In 1989, San Francisco passed the “City and County of Refuge” Ordinance (also known as the Sanctuary Ordinance) which prohibits City employees from helping Immigration and Customs Enforcement (ICE) with immigration investigations or arrests unless such help is required by federal or state law or a warrant. . . . In providing such assistance, faith communities were responding to the difficulties immigrants faced in obtaining refugee status from the U.S. government. Municipalities across the country followed suit by adopting sanctuary ordinances.
In recent years, the Sanctuary Movement has experienced a rebirth, as grassroots organizations, faith communities, and local government have stood firmly against repressive immigration proposals in Congress and immigration raids that separate families. In February 2007, Mayor Gavin Newsom reaffirmed San Francisco’s commitment to immigrant communities by issuing an Executive Order that called on City departments to develop protocol and training on the Sanctuary Ordinance.” (http://sfgsa.org/index.aspx?page=1067)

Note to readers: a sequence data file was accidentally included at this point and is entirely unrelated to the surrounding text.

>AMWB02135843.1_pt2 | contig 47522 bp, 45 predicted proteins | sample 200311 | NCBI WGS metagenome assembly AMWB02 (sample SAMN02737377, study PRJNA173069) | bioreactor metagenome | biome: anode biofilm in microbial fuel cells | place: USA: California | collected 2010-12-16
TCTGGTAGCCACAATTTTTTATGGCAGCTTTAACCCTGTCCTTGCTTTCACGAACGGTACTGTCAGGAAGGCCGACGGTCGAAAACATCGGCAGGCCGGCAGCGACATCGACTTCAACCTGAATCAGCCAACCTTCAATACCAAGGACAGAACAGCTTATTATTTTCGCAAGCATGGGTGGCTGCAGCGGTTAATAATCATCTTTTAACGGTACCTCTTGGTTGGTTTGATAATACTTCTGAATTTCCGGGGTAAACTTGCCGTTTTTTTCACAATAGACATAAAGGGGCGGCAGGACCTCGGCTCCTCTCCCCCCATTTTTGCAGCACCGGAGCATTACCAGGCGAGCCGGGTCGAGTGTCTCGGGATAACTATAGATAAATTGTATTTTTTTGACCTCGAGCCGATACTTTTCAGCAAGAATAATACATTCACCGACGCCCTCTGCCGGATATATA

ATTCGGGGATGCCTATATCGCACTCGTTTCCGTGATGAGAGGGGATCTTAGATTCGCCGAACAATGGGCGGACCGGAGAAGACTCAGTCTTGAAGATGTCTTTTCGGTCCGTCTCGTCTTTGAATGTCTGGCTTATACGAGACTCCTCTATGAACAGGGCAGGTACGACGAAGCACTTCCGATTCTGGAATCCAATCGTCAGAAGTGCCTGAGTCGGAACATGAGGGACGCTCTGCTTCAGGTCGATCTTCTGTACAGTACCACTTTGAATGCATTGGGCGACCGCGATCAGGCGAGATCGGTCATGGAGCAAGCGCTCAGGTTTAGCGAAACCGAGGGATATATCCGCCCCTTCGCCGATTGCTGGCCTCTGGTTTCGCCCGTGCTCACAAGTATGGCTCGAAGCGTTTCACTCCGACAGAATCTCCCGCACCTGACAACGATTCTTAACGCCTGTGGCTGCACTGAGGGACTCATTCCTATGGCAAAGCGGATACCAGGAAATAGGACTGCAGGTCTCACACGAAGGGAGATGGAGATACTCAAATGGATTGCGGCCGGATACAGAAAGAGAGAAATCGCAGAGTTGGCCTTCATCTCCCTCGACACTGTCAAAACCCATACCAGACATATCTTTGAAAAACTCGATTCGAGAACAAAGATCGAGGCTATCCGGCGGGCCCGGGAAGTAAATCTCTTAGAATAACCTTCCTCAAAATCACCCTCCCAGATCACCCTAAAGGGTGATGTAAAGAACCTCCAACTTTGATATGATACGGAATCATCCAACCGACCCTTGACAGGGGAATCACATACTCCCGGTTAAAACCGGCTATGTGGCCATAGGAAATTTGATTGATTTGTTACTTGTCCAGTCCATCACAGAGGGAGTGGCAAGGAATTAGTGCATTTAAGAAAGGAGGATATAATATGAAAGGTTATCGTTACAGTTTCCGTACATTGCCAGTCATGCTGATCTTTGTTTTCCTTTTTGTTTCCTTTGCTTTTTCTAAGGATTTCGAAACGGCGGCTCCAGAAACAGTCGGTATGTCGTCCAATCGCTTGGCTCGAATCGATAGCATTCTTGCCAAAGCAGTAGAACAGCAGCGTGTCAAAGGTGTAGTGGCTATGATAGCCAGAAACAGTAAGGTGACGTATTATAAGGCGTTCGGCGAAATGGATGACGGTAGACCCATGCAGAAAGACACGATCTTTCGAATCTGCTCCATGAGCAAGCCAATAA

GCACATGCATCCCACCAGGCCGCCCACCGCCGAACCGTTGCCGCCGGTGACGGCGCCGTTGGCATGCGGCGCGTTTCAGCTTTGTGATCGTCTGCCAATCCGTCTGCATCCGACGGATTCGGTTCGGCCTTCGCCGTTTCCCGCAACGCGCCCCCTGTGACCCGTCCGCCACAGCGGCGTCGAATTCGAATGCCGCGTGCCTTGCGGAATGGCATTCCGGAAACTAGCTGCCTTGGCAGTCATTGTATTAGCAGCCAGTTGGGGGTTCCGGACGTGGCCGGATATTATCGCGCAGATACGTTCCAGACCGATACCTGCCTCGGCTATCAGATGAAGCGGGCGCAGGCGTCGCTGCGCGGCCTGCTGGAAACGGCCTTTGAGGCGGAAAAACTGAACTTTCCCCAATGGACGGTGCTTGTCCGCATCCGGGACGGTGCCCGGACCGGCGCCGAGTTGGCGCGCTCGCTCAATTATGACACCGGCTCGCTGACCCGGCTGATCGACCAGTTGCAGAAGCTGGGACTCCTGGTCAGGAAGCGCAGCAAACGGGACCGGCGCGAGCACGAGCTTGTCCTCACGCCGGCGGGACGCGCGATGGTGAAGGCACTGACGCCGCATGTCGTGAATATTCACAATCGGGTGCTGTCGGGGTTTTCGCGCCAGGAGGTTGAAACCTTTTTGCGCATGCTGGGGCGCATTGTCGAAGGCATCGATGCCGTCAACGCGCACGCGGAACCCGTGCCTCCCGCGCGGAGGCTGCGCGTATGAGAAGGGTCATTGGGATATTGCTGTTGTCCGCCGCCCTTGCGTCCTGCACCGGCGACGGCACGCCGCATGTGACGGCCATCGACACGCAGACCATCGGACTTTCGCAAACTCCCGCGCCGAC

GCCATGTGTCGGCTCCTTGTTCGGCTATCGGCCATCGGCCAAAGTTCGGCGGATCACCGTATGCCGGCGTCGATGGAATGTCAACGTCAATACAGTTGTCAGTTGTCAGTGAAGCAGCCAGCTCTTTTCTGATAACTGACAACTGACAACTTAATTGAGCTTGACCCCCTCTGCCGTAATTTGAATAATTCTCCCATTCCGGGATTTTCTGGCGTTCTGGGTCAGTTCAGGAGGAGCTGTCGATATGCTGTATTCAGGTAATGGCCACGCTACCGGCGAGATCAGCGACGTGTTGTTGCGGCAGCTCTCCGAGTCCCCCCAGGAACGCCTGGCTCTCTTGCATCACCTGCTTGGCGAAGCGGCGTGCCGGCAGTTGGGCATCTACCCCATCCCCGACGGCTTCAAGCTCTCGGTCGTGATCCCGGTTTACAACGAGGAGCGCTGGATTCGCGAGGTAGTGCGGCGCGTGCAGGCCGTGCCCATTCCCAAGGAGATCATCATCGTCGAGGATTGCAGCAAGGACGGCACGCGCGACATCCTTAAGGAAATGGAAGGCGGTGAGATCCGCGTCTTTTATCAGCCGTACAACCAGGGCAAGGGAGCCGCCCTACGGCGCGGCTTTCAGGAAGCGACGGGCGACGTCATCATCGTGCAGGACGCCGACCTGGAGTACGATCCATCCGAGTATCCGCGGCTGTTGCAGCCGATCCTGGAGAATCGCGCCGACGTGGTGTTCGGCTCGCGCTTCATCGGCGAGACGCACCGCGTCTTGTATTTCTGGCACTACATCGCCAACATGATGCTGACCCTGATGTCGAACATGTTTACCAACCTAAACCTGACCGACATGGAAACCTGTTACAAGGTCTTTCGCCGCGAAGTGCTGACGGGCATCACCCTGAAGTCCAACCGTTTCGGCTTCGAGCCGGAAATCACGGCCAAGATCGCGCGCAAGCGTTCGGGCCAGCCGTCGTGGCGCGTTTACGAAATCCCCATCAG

The Sanctuary Ordinance does NOT apply to persons who commit certain crimes.
“Nothing in this Chapter shall prohibit, or be construed as prohibiting, a law enforcement officer from identifying and reporting any person pursuant to State or federal law or regulation who is in custody  after being booked for the alleged commission of a felony and is suspected of violating the civil provisions of the immigration laws . . . [OR] . . . .  who has previously been convicted of a felony committed in violation of the laws of the State of California”. (SEC. 12H.2-1.)